WBW#41 Roundup Has Been Posted: Friuli White Wines

The white wines of northeastern Italy have never been on the radar for most Americans. Robert Parker's Wine Advocate only began covering this area in the past year, thanks to the addition of Italian critic Antonio Galloni to his staff. Yet this area produces some of the world's finest white wines. The best of these wines are made in very small quantities and are quite expensive and difficult to get ahold of here in the U.S. but as more importers seek out the nooks and crannies of the wine world, we are slowly beginning to see more wines from Friuli... continue reading


Dark and Delicious Petite Sirah Tasting: February 8, San Francisco

I've referred to it in the past as "the beast." Possessing tannins that need to be tamed through intelligent winemaking, Petite Sirah can truly be a monster of a wine. One of the least well known red grape varieties, it does not command legions of rabid followers like Zinfandel or Cabernet or even Syrah, from which it takes its misleading name. In the right hands, however, Petite Sirah can be a stunning wine -- deep, resonant, and rich. Petite Sirah has been grown in California for a long time, but apart from some limited success in the 1970s at the... continue reading


Vinography Images: Winter Hill and Trees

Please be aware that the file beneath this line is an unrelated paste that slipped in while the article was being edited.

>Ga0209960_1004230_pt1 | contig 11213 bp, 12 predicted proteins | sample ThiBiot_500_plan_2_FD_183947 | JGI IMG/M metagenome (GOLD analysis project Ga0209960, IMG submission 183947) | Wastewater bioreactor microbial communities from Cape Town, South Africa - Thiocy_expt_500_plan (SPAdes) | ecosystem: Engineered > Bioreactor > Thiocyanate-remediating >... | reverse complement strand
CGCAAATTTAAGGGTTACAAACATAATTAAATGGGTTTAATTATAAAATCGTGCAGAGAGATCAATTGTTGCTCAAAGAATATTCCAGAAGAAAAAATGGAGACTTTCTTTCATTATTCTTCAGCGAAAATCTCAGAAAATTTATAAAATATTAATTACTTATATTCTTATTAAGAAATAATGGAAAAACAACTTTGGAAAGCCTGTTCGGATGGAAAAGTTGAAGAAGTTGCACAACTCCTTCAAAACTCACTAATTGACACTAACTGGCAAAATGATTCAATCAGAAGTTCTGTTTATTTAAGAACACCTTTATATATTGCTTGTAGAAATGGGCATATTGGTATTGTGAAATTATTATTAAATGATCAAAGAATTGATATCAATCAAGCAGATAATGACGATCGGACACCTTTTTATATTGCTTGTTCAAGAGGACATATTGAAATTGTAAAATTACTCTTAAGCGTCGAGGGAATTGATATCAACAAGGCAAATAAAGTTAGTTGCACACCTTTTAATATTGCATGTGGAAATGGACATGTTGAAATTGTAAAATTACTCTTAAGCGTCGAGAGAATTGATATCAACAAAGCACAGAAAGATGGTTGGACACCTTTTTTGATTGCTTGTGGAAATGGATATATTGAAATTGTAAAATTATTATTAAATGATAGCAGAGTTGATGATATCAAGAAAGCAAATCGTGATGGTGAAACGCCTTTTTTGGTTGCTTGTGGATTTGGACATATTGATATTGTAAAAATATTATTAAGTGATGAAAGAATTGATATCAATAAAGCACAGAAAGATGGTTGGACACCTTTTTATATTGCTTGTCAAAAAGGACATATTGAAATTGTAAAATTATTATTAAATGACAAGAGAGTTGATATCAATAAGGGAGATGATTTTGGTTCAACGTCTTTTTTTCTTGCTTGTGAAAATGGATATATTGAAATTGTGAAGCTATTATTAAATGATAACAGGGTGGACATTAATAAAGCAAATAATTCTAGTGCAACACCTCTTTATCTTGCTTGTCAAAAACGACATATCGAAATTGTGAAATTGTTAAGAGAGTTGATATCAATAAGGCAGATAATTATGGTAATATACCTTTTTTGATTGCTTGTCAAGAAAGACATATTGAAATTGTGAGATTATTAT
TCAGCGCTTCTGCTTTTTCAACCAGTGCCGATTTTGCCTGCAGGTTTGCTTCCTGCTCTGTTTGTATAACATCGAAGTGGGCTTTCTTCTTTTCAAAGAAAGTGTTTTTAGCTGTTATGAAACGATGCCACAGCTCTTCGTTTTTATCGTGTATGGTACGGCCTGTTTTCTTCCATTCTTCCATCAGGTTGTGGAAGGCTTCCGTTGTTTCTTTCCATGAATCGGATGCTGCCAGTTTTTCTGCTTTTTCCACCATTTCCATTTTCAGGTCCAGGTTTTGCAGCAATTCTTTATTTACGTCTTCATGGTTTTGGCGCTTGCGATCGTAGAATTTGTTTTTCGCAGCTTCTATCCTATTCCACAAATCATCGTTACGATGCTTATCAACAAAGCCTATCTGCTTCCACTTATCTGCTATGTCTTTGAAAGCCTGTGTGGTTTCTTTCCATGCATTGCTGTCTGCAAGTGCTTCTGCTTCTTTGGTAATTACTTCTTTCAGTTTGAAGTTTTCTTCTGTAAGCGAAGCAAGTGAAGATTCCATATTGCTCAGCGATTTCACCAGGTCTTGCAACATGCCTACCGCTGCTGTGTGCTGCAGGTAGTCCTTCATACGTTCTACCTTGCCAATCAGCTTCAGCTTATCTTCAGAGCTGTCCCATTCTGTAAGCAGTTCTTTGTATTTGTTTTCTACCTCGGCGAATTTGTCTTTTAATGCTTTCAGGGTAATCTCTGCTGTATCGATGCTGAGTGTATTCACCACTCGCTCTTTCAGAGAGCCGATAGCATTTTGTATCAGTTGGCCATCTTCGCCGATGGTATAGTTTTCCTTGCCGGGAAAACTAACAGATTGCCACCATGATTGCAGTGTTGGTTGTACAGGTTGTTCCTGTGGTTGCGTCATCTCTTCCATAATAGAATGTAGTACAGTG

Winter Hill and Trees "Across the country and around the world (in the northern hemisphere, that is) grapevines slumber through the cold. In the coming months the waving canes, like those shown here, will be pruned back to let the plants devote all their energies to the new growth of the 2008 vintage." -- Alder Yarrow INSTRUCTIONS: Download this image by right-clicking (Mac users, click and hold) on the image and selecting "save link as" or "save target as" and then select the desired location on your computer to save the image. Mac users can also just click the... continue reading


Kikusui Funaguchi Ichiban Shibori Honzojo, Niigata Prefecture

I'll admit it right off the bat: I'm a serious sake snob. I don't mean that in the sense that I believe my taste in aake is superior to anyone else's, only that I'm extremely picky when it comes to sake. In particular, I tend to discriminate on the basis of the class of sake. I tend to prefer ginjo and daiginjo sakes, and most often the junmai versions of these. Ginjo and daiginjo are the two top classes of sake, as measured by the degree to which the rice kernels used to make them have been milled or polished... continue reading


San Francisco Wine Bar: The Bubble Lounge

There's definitely something to be said for finding your niche and sticking with it. For nearly 10 years the Bubble Lounge has been serving Champagne and sparkling wine to San Francisco's jet set and financial district fun seekers. While the dot-com boom days that packed them in are gone, the Bubble Lounge continues to be a popular post-work watering hole, and enough of a weekend seen that it can be a daunting place to drop in on a Friday night with friends without some pre-planning. Perhaps its continued popularity is due to its location at the nexus of Ad Agency... continue reading


Science Confirms Gold Plated Wine Bottles Are Best